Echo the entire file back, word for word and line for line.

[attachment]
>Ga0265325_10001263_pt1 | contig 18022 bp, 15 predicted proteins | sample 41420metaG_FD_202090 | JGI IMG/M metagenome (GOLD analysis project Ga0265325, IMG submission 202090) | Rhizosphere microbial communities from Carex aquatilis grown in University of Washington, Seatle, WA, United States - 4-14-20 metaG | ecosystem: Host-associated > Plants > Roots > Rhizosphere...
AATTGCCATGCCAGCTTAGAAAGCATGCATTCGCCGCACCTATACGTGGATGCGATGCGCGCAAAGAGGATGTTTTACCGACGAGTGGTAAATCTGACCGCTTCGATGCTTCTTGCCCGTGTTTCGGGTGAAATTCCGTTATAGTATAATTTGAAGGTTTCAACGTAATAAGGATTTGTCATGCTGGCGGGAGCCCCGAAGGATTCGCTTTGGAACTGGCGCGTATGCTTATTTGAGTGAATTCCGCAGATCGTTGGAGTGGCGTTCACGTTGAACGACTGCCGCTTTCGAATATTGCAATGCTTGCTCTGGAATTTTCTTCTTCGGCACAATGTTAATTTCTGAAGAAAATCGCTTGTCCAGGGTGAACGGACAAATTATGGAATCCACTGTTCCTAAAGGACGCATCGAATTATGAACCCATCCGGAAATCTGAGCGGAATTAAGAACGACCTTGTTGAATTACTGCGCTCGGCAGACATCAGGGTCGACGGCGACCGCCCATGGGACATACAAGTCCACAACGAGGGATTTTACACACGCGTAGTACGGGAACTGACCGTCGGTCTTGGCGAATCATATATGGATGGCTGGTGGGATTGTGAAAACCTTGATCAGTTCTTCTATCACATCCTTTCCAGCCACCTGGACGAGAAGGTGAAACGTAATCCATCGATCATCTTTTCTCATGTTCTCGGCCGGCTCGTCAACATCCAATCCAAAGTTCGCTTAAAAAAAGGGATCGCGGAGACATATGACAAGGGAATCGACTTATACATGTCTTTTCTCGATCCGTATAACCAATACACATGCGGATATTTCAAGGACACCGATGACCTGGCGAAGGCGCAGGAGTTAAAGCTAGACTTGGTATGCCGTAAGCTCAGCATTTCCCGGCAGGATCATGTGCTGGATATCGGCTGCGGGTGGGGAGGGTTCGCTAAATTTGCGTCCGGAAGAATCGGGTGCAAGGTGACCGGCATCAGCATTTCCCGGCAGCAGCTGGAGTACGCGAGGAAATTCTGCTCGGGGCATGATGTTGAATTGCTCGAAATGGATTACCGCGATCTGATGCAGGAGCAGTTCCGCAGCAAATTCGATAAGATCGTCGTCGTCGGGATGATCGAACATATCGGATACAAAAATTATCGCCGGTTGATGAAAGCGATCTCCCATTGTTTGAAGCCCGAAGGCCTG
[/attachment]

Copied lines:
>Ga0265325_10001263_pt1 | contig 18022 bp, 15 predicted proteins | sample 41420metaG_FD_202090 | JGI IMG/M metagenome (GOLD analysis project Ga0265325, IMG submission 202090) | Rhizosphere microbial communities from Carex aquatilis grown in University of Washington, Seatle, WA, United States - 4-14-20 metaG | ecosystem: Host-associated > Plants > Roots > Rhizosphere...
AATTGCCATGCCAGCTTAGAAAGCATGCATTCGCCGCACCTATACGTGGATGCGATGCGCGCAAAGAGGATGTTTTACCGACGAGTGGTAAATCTGACCGCTTCGATGCTTCTTGCCCGTGTTTCGGGTGAAATTCCGTTATAGTATAATTTGAAGGTTTCAACGTAATAAGGATTTGTCATGCTGGCGGGAGCCCCGAAGGATTCGCTTTGGAACTGGCGCGTATGCTTATTTGAGTGAATTCCGCAGATCGTTGGAGTGGCGTTCACGTTGAACGACTGCCGCTTTCGAATATTGCAATGCTTGCTCTGGAATTTTCTTCTTCGGCACAATGTTAATTTCTGAAGAAAATCGCTTGTCCAGGGTGAACGGACAAATTATGGAATCCACTGTTCCTAAAGGACGCATCGAATTATGAACCCATCCGGAAATCTGAGCGGAATTAAGAACGACCTTGTTGAATTACTGCGCTCGGCAGACATCAGGGTCGACGGCGACCGCCCATGGGACATACAAGTCCACAACGAGGGATTTTACACACGCGTAGTACGGGAACTGACCGTCGGTCTTGGCGAATCATATATGGATGGCTGGTGGGATTGTGAAAACCTTGATCAGTTCTTCTATCACATCCTTTCCAGCCACCTGGACGAGAAGGTGAAACGTAATCCATCGATCATCTTTTCTCATGTTCTCGGCCGGCTCGTCAACATCCAATCCAAAGTTCGCTTAAAAAAAGGGATCGCGGAGACATATGACAAGGGAATCGACTTATACATGTCTTTTCTCGATCCGTATAACCAATACACATGCGGATATTTCAAGGACACCGATGACCTGGCGAAGGCGCAGGAGTTAAAGCTAGACTTGGTATGCCGTAAGCTCAGCATTTCCCGGCAGGATCATGTGCTGGATATCGGCTGCGGGTGGGGAGGGTTCGCTAAATTTGCGTCCGGAAGAATCGGGTGCAAGGTGACCGGCATCAGCATTTCCCGGCAGCAGCTGGAGTACGCGAGGAAATTCTGCTCGGGGCATGATGTTGAATTGCTCGAAATGGATTACCGCGATCTGATGCAGGAGCAGTTCCGCAGCAAATTCGATAAGATCGTCGTCGTCGGGATGATCGAACATATCGGATACAAAAATTATCGCCGGTTGATGAAAGCGATCTCCCATTGTTTGAAGCCCGAAGGCCTG